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from sklearn.compose import make_column_selector as selector

preprocessor = ColumnTransformer(transformers=[
    ('num', numeric_transformer, selector(dtype_exclude="category")),
    ('cat', categorical_transformer, selector(dtype_include="category"))
clf = Pipeline(steps=[('preprocessor', preprocessor),
                      ('classifier', LogisticRegression())]), y_train)
print("model score: %.3f" % clf.score(X_test, y_test))

The resulting score is not exactly the same as the one from the previous pipeline becase the dtype-based selector treats the pclass columns as a numeric features instead of a categorical feature as previously:

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Grid search can also be performed on the different preprocessing steps defined in the ColumnTransformer object, together with the classifier's hyperparameters as part of the Pipeline. We will search for both the imputer strategy of the numeric preprocessing and the regularization parameter of the logistic regression using :class:~sklearn.model_selection.GridSearchCV.

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param_grid = {
    'preprocessor__num__imputer__strategy': ['mean', 'median'],
    'classifier__C': [0.1, 1.0, 10, 100],

grid_search = GridSearchCV(clf, param_grid, cv=10)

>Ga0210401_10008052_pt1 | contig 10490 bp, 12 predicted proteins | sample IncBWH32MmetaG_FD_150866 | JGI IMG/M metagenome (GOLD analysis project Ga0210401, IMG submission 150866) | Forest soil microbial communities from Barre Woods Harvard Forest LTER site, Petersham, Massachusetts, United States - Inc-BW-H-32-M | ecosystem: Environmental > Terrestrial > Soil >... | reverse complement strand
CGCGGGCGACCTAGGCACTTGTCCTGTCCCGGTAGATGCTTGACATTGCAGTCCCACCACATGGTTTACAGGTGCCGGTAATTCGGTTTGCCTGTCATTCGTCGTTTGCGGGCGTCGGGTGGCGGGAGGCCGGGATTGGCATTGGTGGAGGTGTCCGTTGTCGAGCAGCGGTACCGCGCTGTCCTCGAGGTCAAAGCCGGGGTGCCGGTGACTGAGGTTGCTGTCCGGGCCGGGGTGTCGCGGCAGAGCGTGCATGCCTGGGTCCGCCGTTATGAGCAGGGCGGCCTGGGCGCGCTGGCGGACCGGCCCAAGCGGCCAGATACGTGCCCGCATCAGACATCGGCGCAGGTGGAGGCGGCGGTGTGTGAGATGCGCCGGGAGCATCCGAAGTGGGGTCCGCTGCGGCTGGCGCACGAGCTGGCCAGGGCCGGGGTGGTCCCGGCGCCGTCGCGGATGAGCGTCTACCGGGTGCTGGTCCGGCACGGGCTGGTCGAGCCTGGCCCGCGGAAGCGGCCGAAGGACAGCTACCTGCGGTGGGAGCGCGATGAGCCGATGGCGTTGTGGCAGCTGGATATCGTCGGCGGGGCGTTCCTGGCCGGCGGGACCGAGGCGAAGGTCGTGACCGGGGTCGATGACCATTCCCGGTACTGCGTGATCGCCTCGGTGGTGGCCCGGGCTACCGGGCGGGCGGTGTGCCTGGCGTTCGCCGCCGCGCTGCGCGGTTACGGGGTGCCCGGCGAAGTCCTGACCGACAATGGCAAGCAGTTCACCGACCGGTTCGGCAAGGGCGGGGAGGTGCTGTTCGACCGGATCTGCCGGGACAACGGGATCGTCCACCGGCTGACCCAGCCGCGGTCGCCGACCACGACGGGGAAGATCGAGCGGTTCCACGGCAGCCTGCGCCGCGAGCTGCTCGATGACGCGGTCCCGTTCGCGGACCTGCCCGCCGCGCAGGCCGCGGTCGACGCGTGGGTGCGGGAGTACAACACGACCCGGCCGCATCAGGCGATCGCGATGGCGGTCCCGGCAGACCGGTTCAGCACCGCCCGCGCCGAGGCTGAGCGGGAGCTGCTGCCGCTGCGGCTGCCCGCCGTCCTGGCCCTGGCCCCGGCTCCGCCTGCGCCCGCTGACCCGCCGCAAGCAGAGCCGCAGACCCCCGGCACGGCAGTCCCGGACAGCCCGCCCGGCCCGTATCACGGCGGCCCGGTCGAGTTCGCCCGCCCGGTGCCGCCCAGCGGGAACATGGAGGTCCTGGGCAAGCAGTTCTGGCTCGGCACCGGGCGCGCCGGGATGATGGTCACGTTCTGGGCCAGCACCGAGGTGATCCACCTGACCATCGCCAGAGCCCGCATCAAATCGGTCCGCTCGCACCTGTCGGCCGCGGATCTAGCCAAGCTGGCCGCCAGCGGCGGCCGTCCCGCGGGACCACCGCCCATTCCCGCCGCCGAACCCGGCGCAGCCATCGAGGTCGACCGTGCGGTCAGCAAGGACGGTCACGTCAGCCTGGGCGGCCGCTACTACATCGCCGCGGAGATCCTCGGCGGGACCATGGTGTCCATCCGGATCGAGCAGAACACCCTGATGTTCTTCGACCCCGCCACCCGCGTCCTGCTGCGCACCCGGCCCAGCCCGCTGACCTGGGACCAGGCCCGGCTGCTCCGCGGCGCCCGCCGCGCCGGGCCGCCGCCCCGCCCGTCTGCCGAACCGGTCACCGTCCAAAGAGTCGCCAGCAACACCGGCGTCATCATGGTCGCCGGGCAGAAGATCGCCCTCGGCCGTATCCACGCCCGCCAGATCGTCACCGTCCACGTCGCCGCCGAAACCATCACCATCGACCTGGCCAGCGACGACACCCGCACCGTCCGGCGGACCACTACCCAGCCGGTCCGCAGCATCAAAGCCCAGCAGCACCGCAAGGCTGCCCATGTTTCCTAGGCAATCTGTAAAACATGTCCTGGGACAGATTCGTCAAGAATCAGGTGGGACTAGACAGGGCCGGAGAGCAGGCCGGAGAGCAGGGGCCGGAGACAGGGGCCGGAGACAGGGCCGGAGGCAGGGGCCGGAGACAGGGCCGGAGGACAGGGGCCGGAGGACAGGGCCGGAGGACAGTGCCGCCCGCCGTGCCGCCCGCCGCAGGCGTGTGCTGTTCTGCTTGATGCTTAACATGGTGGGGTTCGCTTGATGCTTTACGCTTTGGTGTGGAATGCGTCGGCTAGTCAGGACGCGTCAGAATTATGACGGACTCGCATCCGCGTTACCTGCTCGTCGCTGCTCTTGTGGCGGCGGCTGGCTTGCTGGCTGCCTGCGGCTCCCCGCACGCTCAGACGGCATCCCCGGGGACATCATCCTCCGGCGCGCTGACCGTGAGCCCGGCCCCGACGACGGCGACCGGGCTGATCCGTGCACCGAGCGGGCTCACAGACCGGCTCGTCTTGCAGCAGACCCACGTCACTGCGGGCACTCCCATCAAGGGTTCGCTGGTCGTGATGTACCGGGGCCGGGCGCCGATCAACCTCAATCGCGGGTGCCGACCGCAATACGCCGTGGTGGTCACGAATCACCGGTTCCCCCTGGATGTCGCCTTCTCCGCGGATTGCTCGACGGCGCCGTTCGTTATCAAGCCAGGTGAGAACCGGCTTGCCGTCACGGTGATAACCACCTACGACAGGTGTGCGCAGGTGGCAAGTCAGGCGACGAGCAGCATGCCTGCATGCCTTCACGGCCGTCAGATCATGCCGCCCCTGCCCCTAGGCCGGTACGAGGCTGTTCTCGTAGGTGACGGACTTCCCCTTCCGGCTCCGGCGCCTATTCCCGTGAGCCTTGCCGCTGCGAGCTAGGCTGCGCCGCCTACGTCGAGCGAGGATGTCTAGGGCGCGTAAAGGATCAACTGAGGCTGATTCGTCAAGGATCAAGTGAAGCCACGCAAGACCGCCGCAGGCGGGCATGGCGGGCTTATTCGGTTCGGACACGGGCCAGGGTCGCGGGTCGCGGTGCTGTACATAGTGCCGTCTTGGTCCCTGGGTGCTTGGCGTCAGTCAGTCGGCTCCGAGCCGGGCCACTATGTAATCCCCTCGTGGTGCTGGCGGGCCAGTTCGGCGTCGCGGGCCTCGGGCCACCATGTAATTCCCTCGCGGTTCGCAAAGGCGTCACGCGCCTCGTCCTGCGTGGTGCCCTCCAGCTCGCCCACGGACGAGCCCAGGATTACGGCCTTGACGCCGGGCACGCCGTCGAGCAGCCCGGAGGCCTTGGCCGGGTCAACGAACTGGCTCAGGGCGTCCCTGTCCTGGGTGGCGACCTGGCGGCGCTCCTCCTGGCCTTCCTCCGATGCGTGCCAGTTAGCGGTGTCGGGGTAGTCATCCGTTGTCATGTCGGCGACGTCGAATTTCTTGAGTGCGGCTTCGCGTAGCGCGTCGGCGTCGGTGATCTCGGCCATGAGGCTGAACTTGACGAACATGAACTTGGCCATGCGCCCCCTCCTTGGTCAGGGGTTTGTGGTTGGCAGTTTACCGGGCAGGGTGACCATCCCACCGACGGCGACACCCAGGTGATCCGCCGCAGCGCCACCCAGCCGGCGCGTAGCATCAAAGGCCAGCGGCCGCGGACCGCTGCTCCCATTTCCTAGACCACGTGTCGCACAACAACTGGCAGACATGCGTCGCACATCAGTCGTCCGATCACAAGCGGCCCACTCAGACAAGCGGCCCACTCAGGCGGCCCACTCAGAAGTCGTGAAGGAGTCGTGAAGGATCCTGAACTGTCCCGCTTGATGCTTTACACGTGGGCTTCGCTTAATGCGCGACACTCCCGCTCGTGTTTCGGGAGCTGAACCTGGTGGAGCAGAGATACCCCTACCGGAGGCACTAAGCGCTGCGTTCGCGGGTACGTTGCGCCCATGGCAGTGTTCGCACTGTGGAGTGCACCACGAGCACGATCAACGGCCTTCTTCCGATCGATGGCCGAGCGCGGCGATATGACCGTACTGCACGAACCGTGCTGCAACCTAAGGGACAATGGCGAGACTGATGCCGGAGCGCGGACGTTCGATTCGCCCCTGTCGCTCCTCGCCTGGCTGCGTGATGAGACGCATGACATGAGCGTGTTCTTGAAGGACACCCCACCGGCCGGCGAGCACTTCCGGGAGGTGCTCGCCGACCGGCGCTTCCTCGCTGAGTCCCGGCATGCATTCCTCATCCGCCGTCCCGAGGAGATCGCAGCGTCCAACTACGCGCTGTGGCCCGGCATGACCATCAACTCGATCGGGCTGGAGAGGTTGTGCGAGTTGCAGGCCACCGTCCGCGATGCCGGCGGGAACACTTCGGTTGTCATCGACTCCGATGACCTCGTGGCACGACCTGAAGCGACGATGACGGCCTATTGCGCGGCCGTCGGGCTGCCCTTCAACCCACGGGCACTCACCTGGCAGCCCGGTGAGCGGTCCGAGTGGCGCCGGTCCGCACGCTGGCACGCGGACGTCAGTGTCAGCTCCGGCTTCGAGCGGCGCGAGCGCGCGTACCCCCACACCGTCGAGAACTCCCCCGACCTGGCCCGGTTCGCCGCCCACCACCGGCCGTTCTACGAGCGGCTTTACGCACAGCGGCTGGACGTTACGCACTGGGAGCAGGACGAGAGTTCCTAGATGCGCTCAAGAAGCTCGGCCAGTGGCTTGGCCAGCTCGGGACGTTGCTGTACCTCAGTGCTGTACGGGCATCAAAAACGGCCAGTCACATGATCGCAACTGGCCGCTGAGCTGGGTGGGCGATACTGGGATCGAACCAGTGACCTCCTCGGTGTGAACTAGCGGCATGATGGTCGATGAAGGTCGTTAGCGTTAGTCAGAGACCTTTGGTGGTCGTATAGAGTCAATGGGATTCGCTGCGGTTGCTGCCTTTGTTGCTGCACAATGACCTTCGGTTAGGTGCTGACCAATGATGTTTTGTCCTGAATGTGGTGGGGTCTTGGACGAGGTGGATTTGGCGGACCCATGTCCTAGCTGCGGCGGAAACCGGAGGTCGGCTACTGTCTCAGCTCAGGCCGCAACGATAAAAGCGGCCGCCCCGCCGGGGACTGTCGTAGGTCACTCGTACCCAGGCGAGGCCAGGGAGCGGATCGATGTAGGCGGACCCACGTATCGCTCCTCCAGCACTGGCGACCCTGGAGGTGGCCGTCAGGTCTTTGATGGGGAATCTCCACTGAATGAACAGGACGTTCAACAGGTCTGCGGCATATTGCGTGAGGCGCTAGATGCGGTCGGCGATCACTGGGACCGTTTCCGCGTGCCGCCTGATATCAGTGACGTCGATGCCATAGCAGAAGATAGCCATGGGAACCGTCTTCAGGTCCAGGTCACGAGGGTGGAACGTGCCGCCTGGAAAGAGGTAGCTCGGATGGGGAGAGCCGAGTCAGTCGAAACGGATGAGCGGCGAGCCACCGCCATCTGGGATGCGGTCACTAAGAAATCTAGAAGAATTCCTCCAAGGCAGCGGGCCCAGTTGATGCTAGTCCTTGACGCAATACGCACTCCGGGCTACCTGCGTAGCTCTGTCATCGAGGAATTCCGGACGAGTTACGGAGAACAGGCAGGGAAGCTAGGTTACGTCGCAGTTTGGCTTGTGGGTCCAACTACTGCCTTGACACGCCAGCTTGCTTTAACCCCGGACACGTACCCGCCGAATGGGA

Calling 'fit' triggers the cross-validated search for the best hyper-parameters combination:

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print(f"Best params:")

The internal cross-validation scores obtained by those parameters is:

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print(f"Internal CV score: {grid_search.best_score_:.3f}")

We can also introspect the top grid search results as a pandas dataframe:

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import pandas as pd

cv_results = pd.DataFrame(grid_search.cv_results_)
cv_results = cv_results.sort_values("mean_test_score", ascending=False)
cv_results[["mean_test_score", "std_test_score",

The best hyper-parameters have be used to re-fit a final model on the full training set. We can evaluate that final model on held out test data that was not used for hyparameter tuning.

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print(("best logistic regression from grid search: %.3f"
       % grid_search.score(X_test, y_test)))